MEDINA — Medina Schools officials are hosting a meeting the week to ask the public for advice before deciding whether to put a levy on the May 7 ballot.
There will be a community meeting 7 to 8:30 p.m. Wednesday at the main cafeteria in Medina High School.
Board president Bill Grenfell said the board has not yet made a decision for a May ballot issue.
“We haven’t made a final decision — whether or not we’ll be on, or what the size or the shape of it will be,” he said.
The deadline to file a tax issue with the Medina County Board of Elections is Feb. 6.
Grenfell said that during the meeting, participants will write down answers to various questions, answering, for example, why they think previous levies have not been approved.
He said the format of the meeting will give people the opportunity to say what they really think.
“People are more inclined to be more frank,” he said.
The district also will have an online survey available this week at www.medinacityschooldistrict.org.
Grenfell said there was a meeting Dec. 16 and more public meetings are planned, including one with members of the Medina Area Chamber of Commerce.
He said board members and school officials hope to gain a better understanding of how much the community would be willing to support the school system.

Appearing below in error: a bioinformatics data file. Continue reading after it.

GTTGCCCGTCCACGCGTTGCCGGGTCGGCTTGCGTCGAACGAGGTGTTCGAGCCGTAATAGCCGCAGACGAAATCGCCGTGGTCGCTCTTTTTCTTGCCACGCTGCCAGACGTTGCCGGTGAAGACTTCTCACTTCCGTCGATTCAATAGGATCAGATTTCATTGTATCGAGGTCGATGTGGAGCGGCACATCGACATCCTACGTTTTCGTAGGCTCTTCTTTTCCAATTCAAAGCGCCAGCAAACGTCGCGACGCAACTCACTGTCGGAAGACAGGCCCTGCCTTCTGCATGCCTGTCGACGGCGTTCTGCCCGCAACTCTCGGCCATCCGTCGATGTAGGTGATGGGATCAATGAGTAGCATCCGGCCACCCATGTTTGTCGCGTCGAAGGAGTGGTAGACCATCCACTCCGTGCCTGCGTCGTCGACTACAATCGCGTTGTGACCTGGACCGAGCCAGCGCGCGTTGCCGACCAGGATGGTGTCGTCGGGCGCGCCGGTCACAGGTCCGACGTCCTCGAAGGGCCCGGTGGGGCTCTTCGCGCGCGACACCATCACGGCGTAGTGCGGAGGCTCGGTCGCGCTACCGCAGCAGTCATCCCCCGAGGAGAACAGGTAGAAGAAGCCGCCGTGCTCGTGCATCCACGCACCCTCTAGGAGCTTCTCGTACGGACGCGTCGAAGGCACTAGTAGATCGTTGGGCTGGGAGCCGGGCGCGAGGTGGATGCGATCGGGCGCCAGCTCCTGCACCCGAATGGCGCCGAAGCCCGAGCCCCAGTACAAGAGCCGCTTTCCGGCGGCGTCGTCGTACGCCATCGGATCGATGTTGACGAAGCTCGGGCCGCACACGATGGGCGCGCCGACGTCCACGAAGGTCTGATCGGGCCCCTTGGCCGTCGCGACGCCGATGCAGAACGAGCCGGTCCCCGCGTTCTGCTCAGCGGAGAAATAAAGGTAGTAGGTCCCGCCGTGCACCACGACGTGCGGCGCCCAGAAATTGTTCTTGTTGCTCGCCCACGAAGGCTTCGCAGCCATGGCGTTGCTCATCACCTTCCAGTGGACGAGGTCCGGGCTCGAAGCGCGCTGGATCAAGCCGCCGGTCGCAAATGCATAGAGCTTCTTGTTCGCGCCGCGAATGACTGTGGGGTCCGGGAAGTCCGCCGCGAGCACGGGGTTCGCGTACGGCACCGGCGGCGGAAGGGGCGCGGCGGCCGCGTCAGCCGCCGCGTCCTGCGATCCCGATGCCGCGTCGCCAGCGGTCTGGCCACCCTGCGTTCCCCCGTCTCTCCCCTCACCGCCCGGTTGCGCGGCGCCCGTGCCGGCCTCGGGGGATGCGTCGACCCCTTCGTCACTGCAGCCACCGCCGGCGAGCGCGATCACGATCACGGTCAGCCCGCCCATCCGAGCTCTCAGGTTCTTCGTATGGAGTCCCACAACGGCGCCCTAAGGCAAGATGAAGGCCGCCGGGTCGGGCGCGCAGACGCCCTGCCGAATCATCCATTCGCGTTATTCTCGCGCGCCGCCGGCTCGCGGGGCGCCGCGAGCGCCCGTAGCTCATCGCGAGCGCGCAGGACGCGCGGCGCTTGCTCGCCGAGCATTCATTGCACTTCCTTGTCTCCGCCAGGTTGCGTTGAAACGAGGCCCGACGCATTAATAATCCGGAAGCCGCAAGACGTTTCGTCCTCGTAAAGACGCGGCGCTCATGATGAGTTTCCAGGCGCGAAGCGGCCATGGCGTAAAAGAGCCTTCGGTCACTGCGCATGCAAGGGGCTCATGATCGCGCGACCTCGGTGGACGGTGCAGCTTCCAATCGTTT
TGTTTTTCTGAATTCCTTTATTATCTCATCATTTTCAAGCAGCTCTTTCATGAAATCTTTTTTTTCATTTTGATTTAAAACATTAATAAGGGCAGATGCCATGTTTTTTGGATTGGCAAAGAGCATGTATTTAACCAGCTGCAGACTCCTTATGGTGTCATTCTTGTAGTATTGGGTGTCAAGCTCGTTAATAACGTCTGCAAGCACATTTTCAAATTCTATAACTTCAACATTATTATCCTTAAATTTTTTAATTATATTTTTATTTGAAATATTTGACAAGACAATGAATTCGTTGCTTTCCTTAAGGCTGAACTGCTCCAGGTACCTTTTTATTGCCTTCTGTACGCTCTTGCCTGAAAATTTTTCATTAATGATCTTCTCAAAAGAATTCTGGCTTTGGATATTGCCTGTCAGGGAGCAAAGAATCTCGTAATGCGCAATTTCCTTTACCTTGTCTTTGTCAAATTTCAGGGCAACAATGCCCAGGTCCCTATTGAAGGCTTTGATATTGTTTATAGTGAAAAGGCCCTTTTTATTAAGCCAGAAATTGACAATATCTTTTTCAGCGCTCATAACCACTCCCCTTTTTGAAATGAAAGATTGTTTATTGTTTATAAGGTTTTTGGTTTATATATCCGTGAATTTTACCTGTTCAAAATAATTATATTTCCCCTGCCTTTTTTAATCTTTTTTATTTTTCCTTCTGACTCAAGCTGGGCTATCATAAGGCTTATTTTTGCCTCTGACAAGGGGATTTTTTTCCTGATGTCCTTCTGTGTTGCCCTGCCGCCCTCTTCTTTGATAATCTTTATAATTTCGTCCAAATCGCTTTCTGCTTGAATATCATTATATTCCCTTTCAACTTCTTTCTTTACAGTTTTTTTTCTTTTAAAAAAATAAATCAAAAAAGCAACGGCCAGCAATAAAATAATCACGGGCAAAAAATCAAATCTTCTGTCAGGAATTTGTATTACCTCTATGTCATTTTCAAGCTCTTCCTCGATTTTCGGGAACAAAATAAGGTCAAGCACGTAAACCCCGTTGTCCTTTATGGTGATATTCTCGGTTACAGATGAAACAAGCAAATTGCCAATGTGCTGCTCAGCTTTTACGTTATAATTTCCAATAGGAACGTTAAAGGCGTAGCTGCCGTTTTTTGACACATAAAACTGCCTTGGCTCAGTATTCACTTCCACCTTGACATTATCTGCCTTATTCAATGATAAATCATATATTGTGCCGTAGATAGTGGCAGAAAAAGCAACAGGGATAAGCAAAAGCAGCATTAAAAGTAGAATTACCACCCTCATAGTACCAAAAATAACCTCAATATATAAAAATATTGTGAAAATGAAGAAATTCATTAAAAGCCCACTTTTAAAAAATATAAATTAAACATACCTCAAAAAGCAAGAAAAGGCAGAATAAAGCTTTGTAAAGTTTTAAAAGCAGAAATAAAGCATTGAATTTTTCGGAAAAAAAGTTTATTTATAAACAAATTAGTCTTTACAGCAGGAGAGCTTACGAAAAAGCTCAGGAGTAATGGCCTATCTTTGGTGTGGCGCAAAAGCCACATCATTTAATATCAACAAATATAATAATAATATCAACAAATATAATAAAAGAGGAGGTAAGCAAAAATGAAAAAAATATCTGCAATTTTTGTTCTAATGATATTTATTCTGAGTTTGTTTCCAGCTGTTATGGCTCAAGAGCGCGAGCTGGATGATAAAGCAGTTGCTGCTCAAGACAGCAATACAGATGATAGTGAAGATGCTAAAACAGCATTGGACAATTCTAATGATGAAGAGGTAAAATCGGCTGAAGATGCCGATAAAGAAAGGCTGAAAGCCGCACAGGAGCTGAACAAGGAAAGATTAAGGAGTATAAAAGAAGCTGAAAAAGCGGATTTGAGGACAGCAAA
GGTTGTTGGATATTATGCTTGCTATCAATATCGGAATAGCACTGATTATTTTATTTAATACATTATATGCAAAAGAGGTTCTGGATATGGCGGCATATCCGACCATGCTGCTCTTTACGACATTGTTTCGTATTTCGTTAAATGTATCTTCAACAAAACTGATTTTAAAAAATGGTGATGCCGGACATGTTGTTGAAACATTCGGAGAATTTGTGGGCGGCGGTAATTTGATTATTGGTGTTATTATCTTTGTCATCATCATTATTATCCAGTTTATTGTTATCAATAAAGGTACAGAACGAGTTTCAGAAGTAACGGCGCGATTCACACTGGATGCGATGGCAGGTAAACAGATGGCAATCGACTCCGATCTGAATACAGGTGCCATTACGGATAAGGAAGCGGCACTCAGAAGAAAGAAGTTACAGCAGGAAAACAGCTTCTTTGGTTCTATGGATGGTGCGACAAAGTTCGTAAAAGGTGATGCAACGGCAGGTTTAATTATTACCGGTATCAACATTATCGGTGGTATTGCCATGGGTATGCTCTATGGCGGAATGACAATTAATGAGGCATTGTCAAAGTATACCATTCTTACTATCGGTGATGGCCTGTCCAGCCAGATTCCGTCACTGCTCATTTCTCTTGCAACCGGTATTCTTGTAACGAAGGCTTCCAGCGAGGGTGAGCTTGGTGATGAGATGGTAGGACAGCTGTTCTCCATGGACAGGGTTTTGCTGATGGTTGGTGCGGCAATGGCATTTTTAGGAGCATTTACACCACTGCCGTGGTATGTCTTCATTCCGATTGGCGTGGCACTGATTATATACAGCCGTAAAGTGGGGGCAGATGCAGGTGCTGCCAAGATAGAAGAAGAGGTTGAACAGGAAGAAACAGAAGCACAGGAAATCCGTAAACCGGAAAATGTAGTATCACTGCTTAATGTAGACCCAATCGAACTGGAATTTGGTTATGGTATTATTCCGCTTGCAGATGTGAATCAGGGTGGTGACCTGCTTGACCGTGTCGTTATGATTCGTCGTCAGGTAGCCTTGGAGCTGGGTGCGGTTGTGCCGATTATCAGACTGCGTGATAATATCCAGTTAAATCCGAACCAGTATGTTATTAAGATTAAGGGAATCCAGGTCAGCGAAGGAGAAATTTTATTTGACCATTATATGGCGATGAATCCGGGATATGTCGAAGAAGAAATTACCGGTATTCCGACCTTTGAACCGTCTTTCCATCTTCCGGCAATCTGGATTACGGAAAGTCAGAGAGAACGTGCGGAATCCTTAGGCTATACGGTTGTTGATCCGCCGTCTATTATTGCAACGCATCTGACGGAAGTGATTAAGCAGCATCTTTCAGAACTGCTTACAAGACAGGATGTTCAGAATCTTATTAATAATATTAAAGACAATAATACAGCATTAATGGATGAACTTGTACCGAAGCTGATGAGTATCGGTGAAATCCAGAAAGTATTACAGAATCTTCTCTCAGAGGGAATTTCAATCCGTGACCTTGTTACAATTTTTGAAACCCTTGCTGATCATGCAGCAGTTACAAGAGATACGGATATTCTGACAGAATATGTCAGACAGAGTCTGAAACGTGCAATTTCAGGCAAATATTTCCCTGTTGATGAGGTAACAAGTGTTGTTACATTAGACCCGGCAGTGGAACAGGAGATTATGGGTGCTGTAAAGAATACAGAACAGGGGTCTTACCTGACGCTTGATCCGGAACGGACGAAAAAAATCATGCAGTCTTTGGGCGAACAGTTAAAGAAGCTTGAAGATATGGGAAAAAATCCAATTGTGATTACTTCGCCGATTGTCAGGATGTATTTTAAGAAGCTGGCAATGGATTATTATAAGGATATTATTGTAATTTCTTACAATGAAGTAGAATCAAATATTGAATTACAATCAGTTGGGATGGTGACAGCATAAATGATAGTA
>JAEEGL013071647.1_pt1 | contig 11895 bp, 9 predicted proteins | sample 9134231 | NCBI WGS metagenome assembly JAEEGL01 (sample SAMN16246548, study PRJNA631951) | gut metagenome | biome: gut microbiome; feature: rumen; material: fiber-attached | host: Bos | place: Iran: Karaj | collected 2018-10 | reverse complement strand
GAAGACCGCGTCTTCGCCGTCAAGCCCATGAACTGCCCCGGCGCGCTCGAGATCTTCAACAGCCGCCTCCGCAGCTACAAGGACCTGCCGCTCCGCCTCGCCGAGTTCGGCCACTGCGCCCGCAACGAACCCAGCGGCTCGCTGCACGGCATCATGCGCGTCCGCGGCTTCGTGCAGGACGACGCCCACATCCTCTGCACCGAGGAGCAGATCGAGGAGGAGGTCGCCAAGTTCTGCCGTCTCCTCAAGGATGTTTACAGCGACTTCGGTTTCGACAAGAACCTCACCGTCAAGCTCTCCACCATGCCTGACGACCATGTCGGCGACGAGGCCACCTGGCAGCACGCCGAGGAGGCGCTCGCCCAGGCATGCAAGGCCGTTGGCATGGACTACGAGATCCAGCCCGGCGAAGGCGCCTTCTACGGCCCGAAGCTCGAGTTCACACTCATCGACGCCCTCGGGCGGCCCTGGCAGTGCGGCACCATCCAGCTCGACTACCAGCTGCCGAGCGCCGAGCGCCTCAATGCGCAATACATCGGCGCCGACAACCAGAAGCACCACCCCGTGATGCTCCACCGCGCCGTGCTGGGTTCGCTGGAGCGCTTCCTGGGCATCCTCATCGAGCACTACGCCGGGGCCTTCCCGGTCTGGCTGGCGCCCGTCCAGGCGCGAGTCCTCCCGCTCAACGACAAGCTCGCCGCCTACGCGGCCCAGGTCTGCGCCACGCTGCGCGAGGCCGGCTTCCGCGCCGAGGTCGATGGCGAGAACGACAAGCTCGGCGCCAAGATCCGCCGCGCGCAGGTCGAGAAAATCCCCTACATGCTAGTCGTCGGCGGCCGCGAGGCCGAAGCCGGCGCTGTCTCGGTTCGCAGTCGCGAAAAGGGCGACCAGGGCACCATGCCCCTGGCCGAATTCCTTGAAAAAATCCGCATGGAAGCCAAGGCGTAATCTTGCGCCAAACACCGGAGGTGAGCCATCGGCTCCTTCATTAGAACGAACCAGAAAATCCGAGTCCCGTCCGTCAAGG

Medina Superintendent Randy Stepp, board members and other administrative staff members will be at the meeting.
The district faces a projected deficit of $3 million in fiscal year 2014, $5.6 million in 2016 and $18.2 million in 2017, officials said.
School officials said the shortfalls are the result of cuts in state funding, inflation and the district’s inability to pass a levy the past several years.
Overall, the district has cut more than $9.5 million from its budget and reduced staff by 20 percent in the past several years.
Services that have been cut include reading intervention specialists and guidance counselors at the elementary school level, elective course offerings at both middle and high school levels, and transportation has been reduced to state minimum standards.
Students who live fewer than 2 miles from school do not get busing, and there is no transportation for high school students.
Contact reporter Kiera Manion-Fischer at (330) 721-4049 or email@example.com.